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Maternal Smoking, Misclassification, and Infant Health

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  • Brachet, Tanguy

Abstract

Identifying the causal effect of prenatal maternal smoking on infant health is complicated by unobservable maternal characteristics and behaviors which are plausibly related to both birth outcomes and a mother’s propensity to smoke. Previous studies have addressed the omitted variables problem using instrumental variables (IV) techniques. However, with self-reported data on maternal smoking, misreporting can induce more severe biases in IV estimates than in OLS. This paper proposes an approach based on parametric methods for misclassified binary dependent variables that simultaneously addresses the endogeneity and measurement error problems. The relationship between infant health and maternal smoking is then re-examined using US Birth Records. I find that roughly 30% of smoking mothers are misclassified as non-smokers. As a result, conventional IV estimates deliver implausibly large birth weight losses (upwards of 1,000 grams among African Americans). Accounting for misclassification yields estimates that are considerably smaller in magnitude and more consistent with experimental evidence.

Suggested Citation

  • Brachet, Tanguy, 2008. "Maternal Smoking, Misclassification, and Infant Health," MPRA Paper 21466, University Library of Munich, Germany.
  • Handle: RePEc:pra:mprapa:21466
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    File URL: https://mpra.ub.uni-muenchen.de/21466/1/MPRA_paper_21466.pdf
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    References listed on IDEAS

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    Cited by:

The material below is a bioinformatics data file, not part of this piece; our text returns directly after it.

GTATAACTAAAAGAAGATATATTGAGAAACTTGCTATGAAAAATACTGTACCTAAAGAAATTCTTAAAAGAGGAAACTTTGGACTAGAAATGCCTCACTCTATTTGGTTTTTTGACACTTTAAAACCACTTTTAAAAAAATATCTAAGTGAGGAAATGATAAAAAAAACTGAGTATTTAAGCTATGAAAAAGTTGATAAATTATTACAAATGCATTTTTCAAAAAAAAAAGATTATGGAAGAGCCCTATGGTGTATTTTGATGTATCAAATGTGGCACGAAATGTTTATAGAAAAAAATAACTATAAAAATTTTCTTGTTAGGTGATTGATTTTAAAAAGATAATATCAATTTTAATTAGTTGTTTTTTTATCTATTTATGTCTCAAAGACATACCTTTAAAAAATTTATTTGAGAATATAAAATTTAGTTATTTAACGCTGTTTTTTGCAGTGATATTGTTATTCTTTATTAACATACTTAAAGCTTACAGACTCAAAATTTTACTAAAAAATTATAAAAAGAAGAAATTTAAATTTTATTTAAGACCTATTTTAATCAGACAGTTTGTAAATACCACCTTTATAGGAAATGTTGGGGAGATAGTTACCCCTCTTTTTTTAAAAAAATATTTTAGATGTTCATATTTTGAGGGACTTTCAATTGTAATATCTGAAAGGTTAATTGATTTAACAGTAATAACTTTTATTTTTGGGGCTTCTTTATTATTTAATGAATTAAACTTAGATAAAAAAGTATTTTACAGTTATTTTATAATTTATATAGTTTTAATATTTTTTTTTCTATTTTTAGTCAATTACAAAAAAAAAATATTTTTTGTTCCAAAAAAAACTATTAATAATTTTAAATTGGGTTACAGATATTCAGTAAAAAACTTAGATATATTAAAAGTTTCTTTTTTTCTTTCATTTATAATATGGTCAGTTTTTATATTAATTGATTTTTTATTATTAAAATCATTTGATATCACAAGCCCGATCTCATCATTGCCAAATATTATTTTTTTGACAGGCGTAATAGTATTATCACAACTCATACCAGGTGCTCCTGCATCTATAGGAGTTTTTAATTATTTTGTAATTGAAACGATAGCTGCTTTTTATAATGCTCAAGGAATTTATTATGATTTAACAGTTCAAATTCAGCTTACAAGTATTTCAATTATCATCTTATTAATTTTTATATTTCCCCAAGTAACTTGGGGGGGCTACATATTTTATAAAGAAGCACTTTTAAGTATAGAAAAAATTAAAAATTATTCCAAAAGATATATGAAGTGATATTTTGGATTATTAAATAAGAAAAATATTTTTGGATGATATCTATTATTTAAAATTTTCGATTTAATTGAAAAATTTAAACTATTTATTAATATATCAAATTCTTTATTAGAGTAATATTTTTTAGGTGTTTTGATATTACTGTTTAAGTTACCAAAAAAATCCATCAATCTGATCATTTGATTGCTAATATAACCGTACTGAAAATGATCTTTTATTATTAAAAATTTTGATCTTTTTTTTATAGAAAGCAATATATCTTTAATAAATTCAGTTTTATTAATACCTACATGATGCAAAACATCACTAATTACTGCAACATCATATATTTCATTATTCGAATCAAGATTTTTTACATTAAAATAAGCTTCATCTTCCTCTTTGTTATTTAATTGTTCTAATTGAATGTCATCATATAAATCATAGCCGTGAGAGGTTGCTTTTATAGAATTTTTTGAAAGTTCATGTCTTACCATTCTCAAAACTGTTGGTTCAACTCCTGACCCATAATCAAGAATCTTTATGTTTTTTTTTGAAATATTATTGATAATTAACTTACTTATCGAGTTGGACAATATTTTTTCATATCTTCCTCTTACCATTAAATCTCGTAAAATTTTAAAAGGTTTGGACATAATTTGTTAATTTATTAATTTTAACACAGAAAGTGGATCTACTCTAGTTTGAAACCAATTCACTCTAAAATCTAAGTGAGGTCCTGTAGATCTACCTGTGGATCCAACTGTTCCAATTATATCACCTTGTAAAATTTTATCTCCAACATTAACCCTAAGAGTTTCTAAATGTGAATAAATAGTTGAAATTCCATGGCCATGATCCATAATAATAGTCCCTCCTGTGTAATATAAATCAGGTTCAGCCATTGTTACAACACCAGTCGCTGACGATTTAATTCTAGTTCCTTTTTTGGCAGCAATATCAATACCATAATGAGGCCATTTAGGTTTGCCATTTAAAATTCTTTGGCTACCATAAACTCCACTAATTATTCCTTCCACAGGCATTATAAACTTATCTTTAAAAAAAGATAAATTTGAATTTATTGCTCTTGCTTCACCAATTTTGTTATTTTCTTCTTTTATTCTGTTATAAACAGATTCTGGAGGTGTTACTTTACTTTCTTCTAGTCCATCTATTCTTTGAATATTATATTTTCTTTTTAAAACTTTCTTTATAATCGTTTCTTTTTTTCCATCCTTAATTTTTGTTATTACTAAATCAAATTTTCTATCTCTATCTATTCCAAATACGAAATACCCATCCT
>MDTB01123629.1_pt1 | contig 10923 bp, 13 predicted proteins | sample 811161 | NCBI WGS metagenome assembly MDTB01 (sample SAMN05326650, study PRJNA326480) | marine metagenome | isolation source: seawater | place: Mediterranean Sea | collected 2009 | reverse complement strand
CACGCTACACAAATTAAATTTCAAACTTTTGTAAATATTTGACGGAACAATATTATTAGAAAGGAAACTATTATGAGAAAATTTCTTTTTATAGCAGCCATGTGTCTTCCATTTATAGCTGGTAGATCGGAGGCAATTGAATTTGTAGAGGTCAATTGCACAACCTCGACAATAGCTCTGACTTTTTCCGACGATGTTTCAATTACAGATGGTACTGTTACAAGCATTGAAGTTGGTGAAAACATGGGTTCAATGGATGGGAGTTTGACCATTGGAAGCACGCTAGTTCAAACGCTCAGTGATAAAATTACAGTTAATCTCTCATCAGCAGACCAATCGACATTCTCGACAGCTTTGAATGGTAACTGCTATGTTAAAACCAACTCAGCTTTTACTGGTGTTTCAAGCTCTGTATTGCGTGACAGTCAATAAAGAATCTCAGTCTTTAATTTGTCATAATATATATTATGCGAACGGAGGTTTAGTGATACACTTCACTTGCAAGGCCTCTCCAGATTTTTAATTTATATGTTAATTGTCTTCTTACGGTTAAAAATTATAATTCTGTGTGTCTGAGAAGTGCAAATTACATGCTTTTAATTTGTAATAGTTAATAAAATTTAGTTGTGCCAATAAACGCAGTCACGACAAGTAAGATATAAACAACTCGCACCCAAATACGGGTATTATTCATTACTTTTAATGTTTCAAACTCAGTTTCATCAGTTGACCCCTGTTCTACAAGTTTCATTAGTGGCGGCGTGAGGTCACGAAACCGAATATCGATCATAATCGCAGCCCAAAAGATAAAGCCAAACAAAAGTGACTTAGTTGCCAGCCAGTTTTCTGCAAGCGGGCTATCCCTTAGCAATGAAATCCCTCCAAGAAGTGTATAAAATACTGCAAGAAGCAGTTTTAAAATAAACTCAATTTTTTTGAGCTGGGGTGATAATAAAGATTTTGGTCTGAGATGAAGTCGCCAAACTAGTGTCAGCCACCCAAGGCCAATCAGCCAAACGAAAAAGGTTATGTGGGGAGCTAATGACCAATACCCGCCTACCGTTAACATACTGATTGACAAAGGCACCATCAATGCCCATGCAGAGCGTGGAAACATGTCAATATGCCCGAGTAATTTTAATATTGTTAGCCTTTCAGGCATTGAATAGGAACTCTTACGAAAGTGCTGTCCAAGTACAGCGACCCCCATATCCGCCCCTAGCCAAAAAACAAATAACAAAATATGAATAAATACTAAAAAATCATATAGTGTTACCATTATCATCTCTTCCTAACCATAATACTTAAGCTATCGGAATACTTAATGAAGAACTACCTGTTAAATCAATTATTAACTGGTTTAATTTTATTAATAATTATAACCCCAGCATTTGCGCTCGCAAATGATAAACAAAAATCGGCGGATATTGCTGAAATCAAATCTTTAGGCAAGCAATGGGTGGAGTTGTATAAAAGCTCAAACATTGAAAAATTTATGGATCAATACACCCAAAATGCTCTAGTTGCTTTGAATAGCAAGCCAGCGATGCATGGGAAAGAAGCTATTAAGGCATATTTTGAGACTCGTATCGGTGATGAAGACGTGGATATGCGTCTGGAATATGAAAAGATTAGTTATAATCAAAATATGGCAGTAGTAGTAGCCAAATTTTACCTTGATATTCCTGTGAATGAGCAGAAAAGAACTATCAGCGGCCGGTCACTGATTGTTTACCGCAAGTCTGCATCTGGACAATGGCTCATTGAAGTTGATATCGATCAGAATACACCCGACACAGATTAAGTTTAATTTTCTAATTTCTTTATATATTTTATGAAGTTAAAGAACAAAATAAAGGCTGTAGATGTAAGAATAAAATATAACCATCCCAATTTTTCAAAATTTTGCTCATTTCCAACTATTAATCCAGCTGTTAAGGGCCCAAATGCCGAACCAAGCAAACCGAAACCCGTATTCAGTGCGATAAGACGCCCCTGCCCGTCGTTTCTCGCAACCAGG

1. Lorenzo Almada & Rusty Tchernis, 2016. "Measuring Effects of Snap on Obesity at the Intensive Margin," Working Papers id:11369, eSocialSciences.
    2. Lorenzo Almada & Ian McCarthy & Rusty Tchernis, 2016. "What Can We Learn about the Effects of Food Stamps on Obesity in the Presence of Misreporting?," American Journal of Agricultural Economics, Agricultural and Applied Economics Association, vol. 98(4), pages 997-1017.
    3. Leah K. Lakdawala & David Simon, 2016. "The Intergenerational Consequences of Tobacco Policy," Working papers 2016-27, University of Connecticut, Department of Economics.
    4. Fletcher, Jason M. & Green, Jeremy C. & Neidell, Matthew J., 2010. "Long term effects of childhood asthma on adult health," Journal of Health Economics, Elsevier, vol. 29(3), pages 377-387, May.
    5. Anna Aizer & Laura Stroud, 2010. "Education, Knowledge and the Evolution of Disparities in Health," NBER Working Papers 15840, National Bureau of Economic Research, Inc.
    6. Aoki, Yu & Santiago, Lualhati, 2018. "Deprivation, Segregation, and Socioeconomic Class of UK Immigrants: Does English Proficiency Matter?," IZA Discussion Papers 11368, Institute for the Study of Labor (IZA).
    7. David Simon, 2013. "Does Early Life Exposure to Cigarette Smoke Permanently Harm Childhood Health? Evidence from Cigarette Tax Hikes," Working papers 2013-21, University of Connecticut, Department of Economics, revised May 2015.
    8. Clarke, Andrew & Isphording, Ingo E., 2015. "Language Barriers and Immigrant Health Production," IZA Discussion Papers 8846, Institute for the Study of Labor (IZA).

    More about this item

    Keywords

    Misclassification; prenatal maternal smoking; birth outcomes;

    JEL classification:

    • I12 - Health, Education, and Welfare - - Health - - - Health Behavior
    • C30 - Mathematical and Quantitative Methods - - Multiple or Simultaneous Equation Models; Multiple Variables - - - General

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